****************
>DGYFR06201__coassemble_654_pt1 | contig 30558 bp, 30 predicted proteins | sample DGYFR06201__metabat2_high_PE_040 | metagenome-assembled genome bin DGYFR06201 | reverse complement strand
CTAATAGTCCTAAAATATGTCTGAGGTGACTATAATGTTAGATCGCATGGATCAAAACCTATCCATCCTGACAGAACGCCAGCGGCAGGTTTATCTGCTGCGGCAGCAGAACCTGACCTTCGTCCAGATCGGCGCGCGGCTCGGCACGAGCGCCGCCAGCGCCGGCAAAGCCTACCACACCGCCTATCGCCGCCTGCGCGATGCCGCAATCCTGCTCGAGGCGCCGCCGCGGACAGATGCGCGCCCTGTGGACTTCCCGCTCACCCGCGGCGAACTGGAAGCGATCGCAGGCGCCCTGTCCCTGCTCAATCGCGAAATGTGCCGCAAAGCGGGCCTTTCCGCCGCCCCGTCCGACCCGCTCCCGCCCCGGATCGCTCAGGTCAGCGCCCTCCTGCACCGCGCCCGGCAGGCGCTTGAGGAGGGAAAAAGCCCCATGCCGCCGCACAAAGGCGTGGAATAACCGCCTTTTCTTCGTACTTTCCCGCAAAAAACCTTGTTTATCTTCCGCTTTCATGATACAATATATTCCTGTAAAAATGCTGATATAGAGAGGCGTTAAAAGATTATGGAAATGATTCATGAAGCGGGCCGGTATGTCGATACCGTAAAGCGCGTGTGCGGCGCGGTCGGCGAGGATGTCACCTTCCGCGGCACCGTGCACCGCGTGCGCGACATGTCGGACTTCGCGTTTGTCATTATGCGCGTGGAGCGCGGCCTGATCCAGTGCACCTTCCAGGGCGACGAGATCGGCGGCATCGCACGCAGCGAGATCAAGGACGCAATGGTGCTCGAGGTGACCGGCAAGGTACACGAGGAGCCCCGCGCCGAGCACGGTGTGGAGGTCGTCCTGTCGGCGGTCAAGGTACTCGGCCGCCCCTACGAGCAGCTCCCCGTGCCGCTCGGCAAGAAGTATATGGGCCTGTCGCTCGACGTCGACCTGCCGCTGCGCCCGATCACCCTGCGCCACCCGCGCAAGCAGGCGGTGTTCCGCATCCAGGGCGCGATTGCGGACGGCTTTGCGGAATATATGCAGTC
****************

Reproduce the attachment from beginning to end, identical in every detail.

>DGYFR06201__coassemble_654_pt1 | contig 30558 bp, 30 predicted proteins | sample DGYFR06201__metabat2_high_PE_040 | metagenome-assembled genome bin DGYFR06201 | reverse complement strand
CTAATAGTCCTAAAATATGTCTGAGGTGACTATAATGTTAGATCGCATGGATCAAAACCTATCCATCCTGACAGAACGCCAGCGGCAGGTTTATCTGCTGCGGCAGCAGAACCTGACCTTCGTCCAGATCGGCGCGCGGCTCGGCACGAGCGCCGCCAGCGCCGGCAAAGCCTACCACACCGCCTATCGCCGCCTGCGCGATGCCGCAATCCTGCTCGAGGCGCCGCCGCGGACAGATGCGCGCCCTGTGGACTTCCCGCTCACCCGCGGCGAACTGGAAGCGATCGCAGGCGCCCTGTCCCTGCTCAATCGCGAAATGTGCCGCAAAGCGGGCCTTTCCGCCGCCCCGTCCGACCCGCTCCCGCCCCGGATCGCTCAGGTCAGCGCCCTCCTGCACCGCGCCCGGCAGGCGCTTGAGGAGGGAAAAAGCCCCATGCCGCCGCACAAAGGCGTGGAATAACCGCCTTTTCTTCGTACTTTCCCGCAAAAAACCTTGTTTATCTTCCGCTTTCATGATACAATATATTCCTGTAAAAATGCTGATATAGAGAGGCGTTAAAAGATTATGGAAATGATTCATGAAGCGGGCCGGTATGTCGATACCGTAAAGCGCGTGTGCGGCGCGGTCGGCGAGGATGTCACCTTCCGCGGCACCGTGCACCGCGTGCGCGACATGTCGGACTTCGCGTTTGTCATTATGCGCGTGGAGCGCGGCCTGATCCAGTGCACCTTCCAGGGCGACGAGATCGGCGGCATCGCACGCAGCGAGATCAAGGACGCAATGGTGCTCGAGGTGACCGGCAAGGTACACGAGGAGCCCCGCGCCGAGCACGGTGTGGAGGTCGTCCTGTCGGCGGTCAAGGTACTCGGCCGCCCCTACGAGCAGCTCCCCGTGCCGCTCGGCAAGAAGTATATGGGCCTGTCGCTCGACGTCGACCTGCCGCTGCGCCCGATCACCCTGCGCCACCCGCGCAAGCAGGCGGTGTTCCGCATCCAGGGCGCGATTGCGGACGGCTTTGCGGAATATATGCAGTC